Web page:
Letter: Kudos to former theater director for his message

Letter: Kudos to former theater director for his message


To the editor:

Kudos to Joel Hellmann for his thoughtful, detailed letter regarding the recent play performed by Arts Alive!

I am a Barrington resident and the RI Director of the Parents Television Council. The PTC is a non-partisan, grassroots organization concerned about the messages that children receive from the entertainment industry.

I founded the RI PTC chapter after an incident that I witnessed in the Barrington Center one day. I was walking past a row of parked cars, one of which was filled with teen boys that I assumed were Barrington High School students. It was a warm, sunny day so the car’s windows were down.  A teen girl ran over to speak with them. The driver greeted her with, “Hey, slut!” They all laughed, even the girl. My heart sank.

When I was an undergrad, there were so many family, child, and relationship articles about “I have this problem; how do I fix it?” I wondered, “Why should we have to fix anything? Why are we always looking at things after the fact? Shouldn’t we be addressing how to do things right in the first place?”

I reasoned that if I knew what provided a strong, healthy, emotional foundation for my children, that foundation would serve them well as adults. What sends messages to my children that I care deeply about them and that their feelings matter to me?  What do not?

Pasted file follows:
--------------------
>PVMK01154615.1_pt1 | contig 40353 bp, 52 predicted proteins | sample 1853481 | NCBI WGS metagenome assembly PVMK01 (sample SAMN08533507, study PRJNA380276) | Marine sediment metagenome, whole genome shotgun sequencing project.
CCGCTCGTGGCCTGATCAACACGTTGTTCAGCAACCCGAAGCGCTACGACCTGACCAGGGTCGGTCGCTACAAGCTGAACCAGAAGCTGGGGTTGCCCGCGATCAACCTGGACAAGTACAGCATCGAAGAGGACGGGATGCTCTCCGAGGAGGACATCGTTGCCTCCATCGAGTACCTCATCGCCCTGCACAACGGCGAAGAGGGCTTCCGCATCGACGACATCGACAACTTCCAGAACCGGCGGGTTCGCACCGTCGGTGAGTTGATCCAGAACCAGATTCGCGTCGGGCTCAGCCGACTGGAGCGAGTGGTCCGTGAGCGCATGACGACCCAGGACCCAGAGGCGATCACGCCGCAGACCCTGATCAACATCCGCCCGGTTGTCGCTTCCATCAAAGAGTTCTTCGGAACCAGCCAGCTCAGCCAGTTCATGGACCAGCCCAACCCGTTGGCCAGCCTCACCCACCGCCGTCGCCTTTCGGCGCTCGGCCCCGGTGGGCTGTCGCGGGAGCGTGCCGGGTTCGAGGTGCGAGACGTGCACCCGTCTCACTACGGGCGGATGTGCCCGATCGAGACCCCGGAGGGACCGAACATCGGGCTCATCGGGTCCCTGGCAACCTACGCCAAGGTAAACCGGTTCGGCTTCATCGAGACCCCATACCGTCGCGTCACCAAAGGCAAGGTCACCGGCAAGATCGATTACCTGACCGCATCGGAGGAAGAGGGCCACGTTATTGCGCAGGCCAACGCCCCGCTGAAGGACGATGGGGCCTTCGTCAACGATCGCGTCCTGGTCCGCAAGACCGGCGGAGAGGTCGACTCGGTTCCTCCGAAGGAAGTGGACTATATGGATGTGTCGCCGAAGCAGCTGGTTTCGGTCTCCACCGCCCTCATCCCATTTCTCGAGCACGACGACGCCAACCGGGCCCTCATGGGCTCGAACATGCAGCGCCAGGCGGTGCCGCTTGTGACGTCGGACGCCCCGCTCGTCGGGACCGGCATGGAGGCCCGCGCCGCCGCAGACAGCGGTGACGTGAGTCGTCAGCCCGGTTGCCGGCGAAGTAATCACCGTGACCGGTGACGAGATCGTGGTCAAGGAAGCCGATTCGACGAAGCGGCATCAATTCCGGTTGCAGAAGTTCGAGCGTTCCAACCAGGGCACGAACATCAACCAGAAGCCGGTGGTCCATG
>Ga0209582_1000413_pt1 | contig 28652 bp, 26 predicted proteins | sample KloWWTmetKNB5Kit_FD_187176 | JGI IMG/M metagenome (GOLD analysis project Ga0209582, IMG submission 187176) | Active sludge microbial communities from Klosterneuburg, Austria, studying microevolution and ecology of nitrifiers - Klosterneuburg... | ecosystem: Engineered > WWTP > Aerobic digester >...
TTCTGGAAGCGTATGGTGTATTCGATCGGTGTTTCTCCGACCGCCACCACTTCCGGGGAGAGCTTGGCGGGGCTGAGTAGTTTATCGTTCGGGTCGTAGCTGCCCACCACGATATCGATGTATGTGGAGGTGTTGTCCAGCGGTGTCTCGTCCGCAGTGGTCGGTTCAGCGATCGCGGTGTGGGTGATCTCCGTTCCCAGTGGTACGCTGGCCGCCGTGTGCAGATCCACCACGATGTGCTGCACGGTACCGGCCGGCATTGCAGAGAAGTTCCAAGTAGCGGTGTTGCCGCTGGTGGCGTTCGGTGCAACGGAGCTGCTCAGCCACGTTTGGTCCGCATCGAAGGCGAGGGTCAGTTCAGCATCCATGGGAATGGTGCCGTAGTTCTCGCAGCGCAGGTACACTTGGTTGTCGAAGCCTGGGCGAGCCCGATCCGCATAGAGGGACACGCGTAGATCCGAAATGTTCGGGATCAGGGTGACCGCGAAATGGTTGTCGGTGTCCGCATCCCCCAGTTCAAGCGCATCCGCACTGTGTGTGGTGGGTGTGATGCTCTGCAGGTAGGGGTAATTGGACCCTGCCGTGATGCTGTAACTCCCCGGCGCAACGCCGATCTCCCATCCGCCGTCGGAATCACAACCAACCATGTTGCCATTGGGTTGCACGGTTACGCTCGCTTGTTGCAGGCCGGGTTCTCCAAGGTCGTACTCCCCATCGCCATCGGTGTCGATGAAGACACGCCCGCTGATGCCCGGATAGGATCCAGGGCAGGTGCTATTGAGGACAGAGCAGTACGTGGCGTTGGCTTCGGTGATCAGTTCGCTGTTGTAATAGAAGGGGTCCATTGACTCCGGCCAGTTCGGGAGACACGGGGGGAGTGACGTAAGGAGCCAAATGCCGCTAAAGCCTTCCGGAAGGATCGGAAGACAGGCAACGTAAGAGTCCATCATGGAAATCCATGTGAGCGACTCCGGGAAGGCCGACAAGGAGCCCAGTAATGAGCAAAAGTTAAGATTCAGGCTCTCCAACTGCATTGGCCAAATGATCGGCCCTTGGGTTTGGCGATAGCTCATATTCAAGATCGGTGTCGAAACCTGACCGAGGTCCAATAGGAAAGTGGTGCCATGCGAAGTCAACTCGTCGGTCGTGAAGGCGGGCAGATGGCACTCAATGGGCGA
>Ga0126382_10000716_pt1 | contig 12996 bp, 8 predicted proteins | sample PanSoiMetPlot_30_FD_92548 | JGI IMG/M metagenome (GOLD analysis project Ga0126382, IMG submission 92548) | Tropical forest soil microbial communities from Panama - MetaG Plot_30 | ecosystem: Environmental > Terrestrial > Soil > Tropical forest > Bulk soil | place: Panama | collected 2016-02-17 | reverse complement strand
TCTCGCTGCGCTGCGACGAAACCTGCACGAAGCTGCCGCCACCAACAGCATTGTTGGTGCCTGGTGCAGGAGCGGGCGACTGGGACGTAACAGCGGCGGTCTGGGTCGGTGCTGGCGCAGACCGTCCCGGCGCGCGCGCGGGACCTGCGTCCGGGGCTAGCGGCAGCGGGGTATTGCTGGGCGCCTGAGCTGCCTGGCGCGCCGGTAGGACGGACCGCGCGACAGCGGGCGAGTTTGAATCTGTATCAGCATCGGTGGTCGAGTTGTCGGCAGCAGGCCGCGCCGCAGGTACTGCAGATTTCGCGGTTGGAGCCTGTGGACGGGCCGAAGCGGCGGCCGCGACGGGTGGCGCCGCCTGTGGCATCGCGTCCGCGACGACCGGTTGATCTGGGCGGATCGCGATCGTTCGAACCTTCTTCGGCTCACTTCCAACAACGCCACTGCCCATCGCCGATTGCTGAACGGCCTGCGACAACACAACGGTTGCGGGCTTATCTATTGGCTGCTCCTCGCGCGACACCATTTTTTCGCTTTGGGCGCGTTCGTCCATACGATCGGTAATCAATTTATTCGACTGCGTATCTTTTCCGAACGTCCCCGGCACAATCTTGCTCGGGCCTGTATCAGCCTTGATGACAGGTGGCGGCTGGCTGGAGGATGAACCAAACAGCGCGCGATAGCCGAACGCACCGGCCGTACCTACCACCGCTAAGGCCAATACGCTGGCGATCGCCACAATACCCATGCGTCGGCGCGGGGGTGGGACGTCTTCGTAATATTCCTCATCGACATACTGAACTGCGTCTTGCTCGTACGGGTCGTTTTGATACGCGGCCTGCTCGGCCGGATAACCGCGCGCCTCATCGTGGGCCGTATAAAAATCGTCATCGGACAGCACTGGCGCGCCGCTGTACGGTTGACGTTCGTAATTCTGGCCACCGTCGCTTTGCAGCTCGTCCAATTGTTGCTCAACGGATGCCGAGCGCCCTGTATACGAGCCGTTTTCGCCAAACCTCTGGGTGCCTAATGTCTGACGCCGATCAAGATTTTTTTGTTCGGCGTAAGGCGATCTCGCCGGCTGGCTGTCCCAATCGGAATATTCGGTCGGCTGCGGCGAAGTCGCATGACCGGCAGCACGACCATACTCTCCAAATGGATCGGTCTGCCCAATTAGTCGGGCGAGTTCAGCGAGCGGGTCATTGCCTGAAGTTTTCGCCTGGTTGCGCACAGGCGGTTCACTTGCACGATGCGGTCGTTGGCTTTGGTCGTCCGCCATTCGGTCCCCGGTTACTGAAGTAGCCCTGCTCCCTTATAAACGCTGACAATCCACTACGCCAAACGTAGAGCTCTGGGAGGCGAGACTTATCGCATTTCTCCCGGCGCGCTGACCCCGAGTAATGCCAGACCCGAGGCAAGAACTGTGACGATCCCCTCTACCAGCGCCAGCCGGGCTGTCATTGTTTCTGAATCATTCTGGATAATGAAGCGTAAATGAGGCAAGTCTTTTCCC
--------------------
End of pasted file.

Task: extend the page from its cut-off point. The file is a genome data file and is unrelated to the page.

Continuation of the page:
Child development courses seemed ideal because they included what emotionally influences children on positive and negative levels. My hope was that if I could instill what it takes to have supportive, mutually respectful, and caring relationships as adults, they would do likewise with their offspring. But where does that begin?

Quite simply, children are not the emotionally same as adults. What seems innocuous and even entertaining to adults can be confusing, disruptive, and even harmful to children. Raising children to develop positive self-esteem and make good choices requires careful, diligent cultivation. Clarity is also an important factor.

A few years ago, I was interviewed on the radio. We were discussing the increasing portrayals of sex without consequences on television, especially programming aimed at young people. Obviously attempting to put the PTC down, the host asked if I thought people were afraid of young women’s sexuality. “No,” I responded. “I think they’re afraid of their intelligence and competence.”

When I read the debates over the play in the Barrington Times, I recalled a father bragging to me that he had his daughters watch “Pretty Woman” over and over again. He thought I’d approve because it was such a nice story. Honestly? Prostitution is a desirable career choice? If a hooker is pretty and nice enough, she’ll end up with a millionaire who showers her with gifts and love? You really think so?

It’s easy to assume that teachers, who are trained in conveying subjects to children, are also trained in child psychology and have a full understanding of what impacts a child. The areas are not mutually exclusive by any means, but they are two different areas of expertise.

Kudos to John Gray for having both.

Marcia M. Weeden